How the Devil envies God's power! How he hates God and hates our Lady and hates us! He cannot overcome God. But he knows we all have a flawed nature, we all suffer from the effects of original sin. He knows how curious we are. That tree of the knowledge of good and evil still holds a fascination for us. We still want to know more — more, perhaps, than we should. And we flock to hear what the seers have to tell us. Clearly, Satan would not be running true to form if he did not try to break into that market himself. And so even though the Church, speaking through the local bishop, may warn us not to go somewhere, we poor children of Eve still feel that we must. These self-proclaimed seers — and of course Mohammed is the outstanding example — are so much bait with hooks inside them. And the people who give credence to them are hooked.

In a book I once read about Cardinal Manning there was a sad example of this. When he was an Anglican rector, he converted a Catholic to being a Protestant. When he had become a Catholic, this naturally weighed on his conscience and he tried to convert him back, but he could not. The poor man was now an "addicted" Protestant.

God made us to satisfy our bodies with good food and drink and with observance of the natural law, our minds with truth, and our souls with Him. Seeking illicit satisfactions can end up with our being hooked on an addiction.

A practicing homosexual is hooked. Sometimes he may wish he could break with his lifestyle. But without extraordinary help from God he cannot. He's hooked. People who flock to a place where they think our Lady is appearing, even though the local bishop keeps telling them that it's not our Lady, are hooked. No amount of reasoning, no amount of evidence, can shake their certainty that it is our Lady who comes there. They are well and truly hooked.

How do people get that way, at least as regards false apparitions? Maybe it is that they have not paid enough attention to our Lord's warning that unless we make ourselves as little children, we shall not have the right approach to salvation. Little children ask their mother if something is all right. Catholics should ask Holy Mother Church. It is our chronic and unconscious pride that leads us to choose independently of the Church.

There was nothing wrong with Satan's intellect. His pride was his downfall. Pride is the sin that most of all we should fear. And when it comes to the teaching of the Church or, as in this case, the authenticity of a seer, it is to the ordinary we should turn. Failure to do this and relying on one's own judgment in such matter, can lead, and indeed has led, to many people being hooked. Hooked by an addiction.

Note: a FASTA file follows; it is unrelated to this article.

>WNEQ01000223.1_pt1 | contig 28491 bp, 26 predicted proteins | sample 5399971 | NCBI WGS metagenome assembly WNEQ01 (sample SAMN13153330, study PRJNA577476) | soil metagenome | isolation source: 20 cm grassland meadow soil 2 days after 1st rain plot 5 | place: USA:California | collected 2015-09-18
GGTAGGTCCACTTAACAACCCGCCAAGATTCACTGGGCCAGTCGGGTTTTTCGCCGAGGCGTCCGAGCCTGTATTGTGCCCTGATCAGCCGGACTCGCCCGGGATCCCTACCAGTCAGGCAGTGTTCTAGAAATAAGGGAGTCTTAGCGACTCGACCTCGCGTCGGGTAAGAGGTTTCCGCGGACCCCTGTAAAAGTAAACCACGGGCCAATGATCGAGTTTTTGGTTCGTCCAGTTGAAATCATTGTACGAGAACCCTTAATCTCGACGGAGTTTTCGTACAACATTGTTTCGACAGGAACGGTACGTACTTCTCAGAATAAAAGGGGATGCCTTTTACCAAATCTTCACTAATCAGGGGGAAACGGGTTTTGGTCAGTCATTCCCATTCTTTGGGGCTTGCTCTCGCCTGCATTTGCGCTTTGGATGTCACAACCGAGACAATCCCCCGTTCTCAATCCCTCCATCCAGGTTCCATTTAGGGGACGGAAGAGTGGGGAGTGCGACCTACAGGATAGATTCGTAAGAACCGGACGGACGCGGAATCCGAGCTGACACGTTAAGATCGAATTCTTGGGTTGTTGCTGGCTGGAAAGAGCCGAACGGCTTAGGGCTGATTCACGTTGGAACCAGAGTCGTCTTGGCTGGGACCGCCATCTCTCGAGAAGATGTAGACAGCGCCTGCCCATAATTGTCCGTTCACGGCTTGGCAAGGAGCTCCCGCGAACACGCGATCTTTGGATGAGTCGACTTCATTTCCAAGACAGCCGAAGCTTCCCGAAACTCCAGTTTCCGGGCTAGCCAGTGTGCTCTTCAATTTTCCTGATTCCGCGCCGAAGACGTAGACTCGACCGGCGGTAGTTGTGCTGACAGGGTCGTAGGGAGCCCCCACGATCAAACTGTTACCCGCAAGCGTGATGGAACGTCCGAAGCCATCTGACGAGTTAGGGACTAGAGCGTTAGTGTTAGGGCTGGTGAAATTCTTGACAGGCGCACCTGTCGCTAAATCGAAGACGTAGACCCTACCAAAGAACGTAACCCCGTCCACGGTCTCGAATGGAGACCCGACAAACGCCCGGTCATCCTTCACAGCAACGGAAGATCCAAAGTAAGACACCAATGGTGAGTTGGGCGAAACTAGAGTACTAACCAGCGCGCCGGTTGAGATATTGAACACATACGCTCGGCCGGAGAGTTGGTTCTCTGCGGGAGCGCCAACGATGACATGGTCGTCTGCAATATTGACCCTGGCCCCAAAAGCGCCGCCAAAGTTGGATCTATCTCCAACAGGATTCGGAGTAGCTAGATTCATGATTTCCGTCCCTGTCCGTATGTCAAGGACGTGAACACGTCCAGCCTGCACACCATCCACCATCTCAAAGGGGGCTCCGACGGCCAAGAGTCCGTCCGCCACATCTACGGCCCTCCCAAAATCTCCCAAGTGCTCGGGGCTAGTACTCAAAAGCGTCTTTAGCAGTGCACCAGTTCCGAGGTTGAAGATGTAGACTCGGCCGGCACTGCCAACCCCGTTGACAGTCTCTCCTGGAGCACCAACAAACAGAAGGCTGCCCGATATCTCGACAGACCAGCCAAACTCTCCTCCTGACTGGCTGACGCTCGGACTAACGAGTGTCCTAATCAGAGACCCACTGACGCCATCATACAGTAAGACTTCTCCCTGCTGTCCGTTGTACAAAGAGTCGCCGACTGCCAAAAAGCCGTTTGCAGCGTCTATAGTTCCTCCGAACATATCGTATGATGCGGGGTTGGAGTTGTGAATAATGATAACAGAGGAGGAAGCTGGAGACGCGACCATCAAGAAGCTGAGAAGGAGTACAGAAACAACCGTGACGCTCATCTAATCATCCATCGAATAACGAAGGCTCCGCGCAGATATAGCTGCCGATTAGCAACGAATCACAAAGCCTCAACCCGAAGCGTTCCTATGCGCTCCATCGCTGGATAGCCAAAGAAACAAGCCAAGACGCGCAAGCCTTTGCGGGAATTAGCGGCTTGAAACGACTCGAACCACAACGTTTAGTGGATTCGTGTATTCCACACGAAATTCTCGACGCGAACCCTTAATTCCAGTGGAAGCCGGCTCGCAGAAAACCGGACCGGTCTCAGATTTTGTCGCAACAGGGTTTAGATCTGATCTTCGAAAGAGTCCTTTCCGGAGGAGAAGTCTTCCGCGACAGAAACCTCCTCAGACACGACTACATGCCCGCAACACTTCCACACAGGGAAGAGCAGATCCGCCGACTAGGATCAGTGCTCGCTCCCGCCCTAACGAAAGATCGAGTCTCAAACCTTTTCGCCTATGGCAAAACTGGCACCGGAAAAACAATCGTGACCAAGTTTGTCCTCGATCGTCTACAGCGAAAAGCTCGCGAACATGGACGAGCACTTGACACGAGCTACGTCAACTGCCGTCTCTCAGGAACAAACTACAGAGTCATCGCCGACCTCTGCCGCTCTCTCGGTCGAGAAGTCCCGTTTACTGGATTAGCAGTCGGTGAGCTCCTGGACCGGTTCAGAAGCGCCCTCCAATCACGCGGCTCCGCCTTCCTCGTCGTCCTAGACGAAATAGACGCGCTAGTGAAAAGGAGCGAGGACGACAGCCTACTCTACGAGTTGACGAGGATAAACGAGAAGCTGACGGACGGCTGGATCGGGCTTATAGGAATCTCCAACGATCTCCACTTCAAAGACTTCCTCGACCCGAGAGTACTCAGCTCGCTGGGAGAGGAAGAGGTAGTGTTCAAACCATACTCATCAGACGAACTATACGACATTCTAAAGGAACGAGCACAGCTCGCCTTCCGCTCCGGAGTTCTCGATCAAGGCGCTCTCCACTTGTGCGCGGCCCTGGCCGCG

Maybe I am pushing it too far, but it seems to me that there is a demonic factor in this area of addictions. Just as in fishing there is a human being at the other end of the line, controlling the hook, so in addictions it could be Satan or one of his demons who is the active and aggressive agent.

The demons know that we have been made in the image and likeness of the God whom they hate, and so they take an evil pleasure in seeing us degrade ourselves. They take an evil pleasure in seeing a creature, so beloved by God, groveling in a drunken stupor. Especially, I think, is this demonic influence seen in the addiction to homosexual actions. Hating human beings as they do, they seek to frustrate God's plans by preventing our very existence. Contraception and homosexual lifestyles play into their hands — that is why they are such an abomination to God.

Perhaps the role of demons in all that damages marriage and the producing of more souls for Heaven explains the success of St. Dominic in fighting the Albigenses with the rosary. They followed a Manichaean heresy, which in the 12th century came into the south of France from Bulgaria. It encouraged abstention from marriage, which led to homosexual lifestyles, and it praised suicide. It was a culture of death. Our Lady told St. Dominic to preach the rosary, and although there was necessarily the military side to the conquest it was the rosary that ensured the destruction of the heresy. Which suggests of course that today's fight against the culture of death will avail nothing without the widespread saying of the rosary.

Satan hates and fears the rosary today as much as he did in the 12th century. Anything that reminds him of all that God has done for us poor, sinful human beings by the Incarnation and redemption makes him seethe with rage. That was why, in the old days, priests would sometimes exorcise people simply by reciting the first 14 verses of St. John's Gospel, starting with "In the beginning was the Word . . . " and ending with "the Word was made flesh" — words which the priest would know by heart since they came into his daily Mass. And of course Satan and all the demons are terrified of our Lady. They know they have lost the battle once they see the Immaculate Mother of God come to our aid.